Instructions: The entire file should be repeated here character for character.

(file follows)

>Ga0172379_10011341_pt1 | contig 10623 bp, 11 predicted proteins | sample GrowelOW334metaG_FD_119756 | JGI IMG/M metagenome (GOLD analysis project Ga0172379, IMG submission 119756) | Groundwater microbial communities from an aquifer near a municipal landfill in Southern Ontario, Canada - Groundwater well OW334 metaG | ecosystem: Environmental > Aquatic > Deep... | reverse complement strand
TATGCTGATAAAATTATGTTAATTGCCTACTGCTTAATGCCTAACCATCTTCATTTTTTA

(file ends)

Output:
>Ga0172379_10011341_pt1 | contig 10623 bp, 11 predicted proteins | sample GrowelOW334metaG_FD_119756 | JGI IMG/M metagenome (GOLD analysis project Ga0172379, IMG submission 119756) | Groundwater microbial communities from an aquifer near a municipal landfill in Southern Ontario, Canada - Groundwater well OW334 metaG | ecosystem: Environmental > Aquatic > Deep... | reverse complement strand
TATGCTGATAAAATTATGTTAATTGCCTACTGCTTAATGCCTAACCATCTTCATTTTTTA